It’s been a busy month in the world of digital marketing, with a major piece of legislation coming into force that even those who know nothing about digital marketing will have been affected by. Keep reading for more on this and some other interesting stories from this month.
Are you GDPR compliant?
Unless you’ve been living in a cave with no access to the outside world, it can’t have escaped your notice that this month saw the biggest shake-up to data protection laws since the Data Protection Act. The General Data Protection Regulation (GDPR) came into force on 25 May, and the run-up to it saw our inboxes flooded with requests to ‘stay in touch’.
GDPR is designed to give us all more control over our data, one of its headline features being the requirement to allow people to opt in to receiving communications from businesses rather than opt out. However, there’s still plenty of confusion around what the regulation requires businesses to do, and if you’re still in the dark about it, have a read of our GDPR guide, pronto.
Compose longer tweets to grab attention
Not so long ago, Twitter adopted a new longer character limit, doubling its famous 140-characters to a whopping 280. While you’d have thought that keeping it brief would be the key to grabbing time-pressed users’ attention, some research reported on this month suggests otherwise.
A digital marketing agency called theEword partnered with Manchester Metropolitan University to use cutting edge eye-tracking software to see whether users skipped longer tweets and focused on shorter ones. Unexpectedly, they found that longer tweets actually command an extra 0.5 seconds of users’ time – though that’s still not as much extra time as tweets containing images or videos, which held attention for 0.7 seconds longer.
The researchers comment: “Breaking down the results a little further we can see that regardless of whether the tweet included media or not, bigger was in fact better when it came to encouraging greater time-on-tweet.” Perhaps social media users have a longer attention span than they’re given credit for, suggesting that if you are using Twitter to market your business, you could get your message across in a longer tweet without worrying too much that it will be scrolled past.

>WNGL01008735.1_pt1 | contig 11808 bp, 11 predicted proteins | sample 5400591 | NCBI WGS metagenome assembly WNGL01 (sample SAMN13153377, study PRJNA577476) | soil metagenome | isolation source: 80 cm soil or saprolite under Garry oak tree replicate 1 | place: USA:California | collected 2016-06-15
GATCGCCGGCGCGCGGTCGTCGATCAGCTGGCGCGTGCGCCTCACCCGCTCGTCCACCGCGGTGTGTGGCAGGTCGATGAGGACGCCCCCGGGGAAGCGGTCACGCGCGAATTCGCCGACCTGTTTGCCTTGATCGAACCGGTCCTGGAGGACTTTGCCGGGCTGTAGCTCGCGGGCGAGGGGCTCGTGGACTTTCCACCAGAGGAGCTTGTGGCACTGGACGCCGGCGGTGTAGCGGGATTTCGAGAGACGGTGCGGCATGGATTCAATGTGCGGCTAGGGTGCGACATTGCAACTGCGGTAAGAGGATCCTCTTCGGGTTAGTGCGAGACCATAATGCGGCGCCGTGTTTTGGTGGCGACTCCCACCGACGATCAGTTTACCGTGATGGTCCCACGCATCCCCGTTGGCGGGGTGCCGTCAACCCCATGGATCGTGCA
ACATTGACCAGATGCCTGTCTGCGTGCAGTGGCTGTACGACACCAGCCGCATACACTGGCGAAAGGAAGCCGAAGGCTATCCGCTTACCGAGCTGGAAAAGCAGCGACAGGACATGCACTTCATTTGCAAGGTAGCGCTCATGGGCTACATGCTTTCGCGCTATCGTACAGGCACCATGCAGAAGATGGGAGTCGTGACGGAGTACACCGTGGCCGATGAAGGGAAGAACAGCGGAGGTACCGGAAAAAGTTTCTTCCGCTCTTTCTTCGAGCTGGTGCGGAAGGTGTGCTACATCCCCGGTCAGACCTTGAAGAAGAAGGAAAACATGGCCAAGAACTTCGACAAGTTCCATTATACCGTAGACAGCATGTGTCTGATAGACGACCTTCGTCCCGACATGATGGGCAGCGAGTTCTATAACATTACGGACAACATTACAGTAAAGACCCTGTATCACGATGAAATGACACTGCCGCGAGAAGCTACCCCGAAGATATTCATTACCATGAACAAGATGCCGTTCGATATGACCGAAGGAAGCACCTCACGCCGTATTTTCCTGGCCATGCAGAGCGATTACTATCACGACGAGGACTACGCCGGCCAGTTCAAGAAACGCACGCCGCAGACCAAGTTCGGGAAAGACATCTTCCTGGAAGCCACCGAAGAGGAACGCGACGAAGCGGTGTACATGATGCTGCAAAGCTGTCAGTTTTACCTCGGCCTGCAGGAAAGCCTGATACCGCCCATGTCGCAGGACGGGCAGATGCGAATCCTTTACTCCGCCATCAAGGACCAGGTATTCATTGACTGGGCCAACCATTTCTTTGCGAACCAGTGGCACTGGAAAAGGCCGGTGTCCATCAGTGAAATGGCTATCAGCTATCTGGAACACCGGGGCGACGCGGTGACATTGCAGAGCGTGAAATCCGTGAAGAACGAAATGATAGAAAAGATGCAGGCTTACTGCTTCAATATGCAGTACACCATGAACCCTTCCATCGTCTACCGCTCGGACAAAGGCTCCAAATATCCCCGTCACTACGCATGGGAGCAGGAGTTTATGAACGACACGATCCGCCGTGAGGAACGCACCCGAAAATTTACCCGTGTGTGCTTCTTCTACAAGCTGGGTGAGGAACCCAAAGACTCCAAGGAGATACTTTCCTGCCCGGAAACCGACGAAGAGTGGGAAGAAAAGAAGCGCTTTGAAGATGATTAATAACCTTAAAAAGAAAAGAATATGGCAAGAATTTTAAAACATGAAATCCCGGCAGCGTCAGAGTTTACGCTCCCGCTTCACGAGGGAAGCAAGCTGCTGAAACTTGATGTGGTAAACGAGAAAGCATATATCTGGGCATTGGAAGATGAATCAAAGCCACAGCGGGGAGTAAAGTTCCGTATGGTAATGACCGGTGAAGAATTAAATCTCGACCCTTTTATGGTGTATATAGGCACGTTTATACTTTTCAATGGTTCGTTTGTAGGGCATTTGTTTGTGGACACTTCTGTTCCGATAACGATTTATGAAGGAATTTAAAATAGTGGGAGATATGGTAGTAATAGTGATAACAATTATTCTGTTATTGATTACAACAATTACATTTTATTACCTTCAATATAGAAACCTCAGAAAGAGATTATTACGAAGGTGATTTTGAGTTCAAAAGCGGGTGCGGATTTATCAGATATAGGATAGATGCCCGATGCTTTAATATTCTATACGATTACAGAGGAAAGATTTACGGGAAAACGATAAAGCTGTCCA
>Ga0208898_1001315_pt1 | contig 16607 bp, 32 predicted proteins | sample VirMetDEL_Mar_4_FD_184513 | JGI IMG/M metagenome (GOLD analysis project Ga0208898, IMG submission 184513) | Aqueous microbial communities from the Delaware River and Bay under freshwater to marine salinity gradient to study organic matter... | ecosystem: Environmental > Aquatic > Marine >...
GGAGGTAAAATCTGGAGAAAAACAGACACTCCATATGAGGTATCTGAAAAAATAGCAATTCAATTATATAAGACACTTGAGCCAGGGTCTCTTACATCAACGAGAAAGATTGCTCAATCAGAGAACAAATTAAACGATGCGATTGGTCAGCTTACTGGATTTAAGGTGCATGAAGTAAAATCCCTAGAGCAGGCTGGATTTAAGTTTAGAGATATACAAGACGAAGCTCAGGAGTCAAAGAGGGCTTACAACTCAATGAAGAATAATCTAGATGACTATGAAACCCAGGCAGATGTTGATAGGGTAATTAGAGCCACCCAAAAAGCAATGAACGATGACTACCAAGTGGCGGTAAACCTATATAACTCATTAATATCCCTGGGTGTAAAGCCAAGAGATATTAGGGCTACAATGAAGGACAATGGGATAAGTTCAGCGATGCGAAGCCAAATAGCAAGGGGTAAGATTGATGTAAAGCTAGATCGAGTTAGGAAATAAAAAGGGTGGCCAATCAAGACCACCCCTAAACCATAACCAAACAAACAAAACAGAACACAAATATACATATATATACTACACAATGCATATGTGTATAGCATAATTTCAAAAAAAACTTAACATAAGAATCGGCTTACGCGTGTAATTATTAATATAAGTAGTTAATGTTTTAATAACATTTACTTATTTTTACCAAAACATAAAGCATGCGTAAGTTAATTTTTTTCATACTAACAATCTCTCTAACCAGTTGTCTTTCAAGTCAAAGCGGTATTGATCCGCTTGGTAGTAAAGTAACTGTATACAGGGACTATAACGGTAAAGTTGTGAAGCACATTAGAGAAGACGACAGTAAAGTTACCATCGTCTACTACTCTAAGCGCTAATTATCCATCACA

Make the most of your images with updated guidance from Google
We all know that a picture speaks a thousand words, but did you know that the images on your website can help your business perform better in search engine results pages? Google refreshed its guidance on image publishing this month, commenting that “By adding more context around images, results can become much more useful, which can lead to higher quality traffic to your site.”
Following the recommendations in this document should help you make the images on your site more visible in image searches, and as with all types of content, Google’s age-old advice still applies: “focus on the user by providing a great user experience: make pages primarily for users, not for search engines.”
To add to this, they’ve listed a few handy ways to give your images a better chance of ranking well in image search. Some of the key bits of advice are to make sure your images have context in the form of relevant surrounding copy, and to place the most important image near the top of the page. Google also advises making sure your site and its images are mobile-friendly, with a logical URL structure, and recommends optimising your images so that they don’t adversely affect your page load speeds. There’s lots more useful advice in this document, which you can read in full here.